Tutorial: Running down interference to improve device performance
EMI and RFI can ruin your sensor data, and trying to trace sources can drive you nuts. There are solutions.
In past issues we’ve talked about problems with ground loops and cross talk , and how these can ruin sensor data. Electromagnetic and radio frequency interference (EMI and RFI) can also cause your sensor data to go nuts, and finding its sources can make you do the same. The two types of interference can present similar symptoms, but the nature of their sources and solutions are not the same. Trying to define the differences between the two is a little vague and many people use the two terms interchangeably for all practical purposes.
EMI is broadband electrical noise that typically emanates from wiring and equipment. In any situation where there is heavy inductive load switching, electric motors, and particularly complex devices like VFDs (variable frequency drives), you’ll get EMI. In the same way it hurts your radio reception, noise is transferred to your sensors through inductive and capacitive coupling, often between wires. You can get it from having data cables too close to ac wiring in cable trays, for example, which means laying a thermocouple extension wire next to a 440 Vac line is asking for trouble.
RFI is higher frequency, and generally the tougher problem to fix. While EMI usually moves from cable to cable, RFI can be picked up all sorts of ways. It often comes from radio transmitters such as walkie-talkies, cell phones, CB radios, etc. (A driver triggering a CB radio from his truck while driving past my house nearly blew out my stereo speakers.) You’ve probably heard the characteristic beeping on the phone caused by someone’s Blackberry trying to exchange data. There are anecdotes of radios on barges sending systems haywire as they pass plants on the shore.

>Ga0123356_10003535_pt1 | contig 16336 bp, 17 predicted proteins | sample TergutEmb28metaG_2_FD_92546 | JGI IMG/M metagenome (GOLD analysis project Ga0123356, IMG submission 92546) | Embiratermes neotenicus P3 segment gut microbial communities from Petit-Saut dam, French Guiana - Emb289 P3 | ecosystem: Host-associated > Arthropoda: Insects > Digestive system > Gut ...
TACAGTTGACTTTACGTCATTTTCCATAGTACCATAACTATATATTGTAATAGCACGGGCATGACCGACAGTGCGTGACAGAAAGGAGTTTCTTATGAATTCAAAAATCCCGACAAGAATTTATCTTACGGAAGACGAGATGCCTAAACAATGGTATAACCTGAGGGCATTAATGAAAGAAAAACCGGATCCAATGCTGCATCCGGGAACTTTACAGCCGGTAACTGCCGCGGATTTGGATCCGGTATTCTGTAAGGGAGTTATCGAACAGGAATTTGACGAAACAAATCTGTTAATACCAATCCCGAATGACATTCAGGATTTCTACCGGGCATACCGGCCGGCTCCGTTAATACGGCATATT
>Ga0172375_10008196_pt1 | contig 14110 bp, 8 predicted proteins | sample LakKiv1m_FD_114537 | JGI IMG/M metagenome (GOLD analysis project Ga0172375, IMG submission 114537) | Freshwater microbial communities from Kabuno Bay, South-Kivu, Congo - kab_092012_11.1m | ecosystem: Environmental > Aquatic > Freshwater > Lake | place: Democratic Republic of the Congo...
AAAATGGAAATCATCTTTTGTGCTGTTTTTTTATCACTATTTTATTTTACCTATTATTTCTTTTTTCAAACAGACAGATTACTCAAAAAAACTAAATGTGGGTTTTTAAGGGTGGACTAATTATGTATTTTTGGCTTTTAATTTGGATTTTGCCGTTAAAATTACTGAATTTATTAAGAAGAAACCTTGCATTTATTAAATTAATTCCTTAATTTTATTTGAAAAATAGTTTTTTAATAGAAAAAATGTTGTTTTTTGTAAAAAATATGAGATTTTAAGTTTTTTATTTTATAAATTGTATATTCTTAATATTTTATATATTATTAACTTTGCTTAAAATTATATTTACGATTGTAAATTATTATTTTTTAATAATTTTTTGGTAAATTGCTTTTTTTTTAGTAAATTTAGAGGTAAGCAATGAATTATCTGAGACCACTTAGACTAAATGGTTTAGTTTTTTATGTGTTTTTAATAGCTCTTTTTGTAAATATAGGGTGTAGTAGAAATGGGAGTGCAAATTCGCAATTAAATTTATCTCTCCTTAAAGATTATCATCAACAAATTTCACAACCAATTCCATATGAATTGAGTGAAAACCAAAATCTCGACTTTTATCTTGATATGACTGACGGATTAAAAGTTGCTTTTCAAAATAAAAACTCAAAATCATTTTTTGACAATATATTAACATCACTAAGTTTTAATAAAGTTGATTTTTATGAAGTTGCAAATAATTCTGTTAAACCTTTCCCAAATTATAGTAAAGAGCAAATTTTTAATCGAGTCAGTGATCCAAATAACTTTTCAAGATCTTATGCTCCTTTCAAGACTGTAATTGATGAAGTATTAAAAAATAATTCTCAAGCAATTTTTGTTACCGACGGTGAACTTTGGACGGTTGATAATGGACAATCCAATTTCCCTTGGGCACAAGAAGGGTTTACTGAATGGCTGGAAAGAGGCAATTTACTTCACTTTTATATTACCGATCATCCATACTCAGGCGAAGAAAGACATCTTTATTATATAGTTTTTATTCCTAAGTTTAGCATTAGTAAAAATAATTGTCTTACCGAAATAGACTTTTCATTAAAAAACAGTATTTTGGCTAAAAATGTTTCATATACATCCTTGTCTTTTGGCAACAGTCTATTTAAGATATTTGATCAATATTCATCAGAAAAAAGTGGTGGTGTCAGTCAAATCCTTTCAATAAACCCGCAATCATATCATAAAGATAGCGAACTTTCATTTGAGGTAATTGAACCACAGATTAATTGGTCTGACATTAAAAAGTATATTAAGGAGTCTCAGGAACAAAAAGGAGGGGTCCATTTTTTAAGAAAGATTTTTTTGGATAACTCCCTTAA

The thing that makes such interference hard to eliminate is that it can be intermittent. For example, a welder working in the plant makes the temperature sensors on a vessel change, but then they recover when the welding stops. The potential for damage to the process depends on the EMI severity and how well you’ve deployed suppression techniques. Problems that run all the time, more or less, can be tracked down and fixed. The TC wire and ac cable in the same tray are an example.
Many suppression techniques for both kinds of interference exist:
Keeping critical cables separated;
Use of twisted pair and shielded cables;
Filtering capacitors at strategic points;
Careful grounding where appropriate;
Use of signal isolators;
Appropriate case and enclosure designs;
Selection of devices that are designed to reject interference; and
Many other possibilities.
Going into depth in this context is not practical, but there are application notes from several sources that can help you analyze and solve your interference problems. Here are three links to get you started:
These companies can suggest specific practices and offer devices to make the task easier. Also, Control Engineering has offered more extensive discussions on related topics:
Drive EMI: How to control high-frequency noise of adjustable speed drives (ASDs)
Silence of the Drives
Who Puts the ‘Industrial’ in Ethernet?
—Peter Welander, process industries editor, PWelander@cfemedia.com ,
Control Engineering Process Instrumentation & Sensors Monthly
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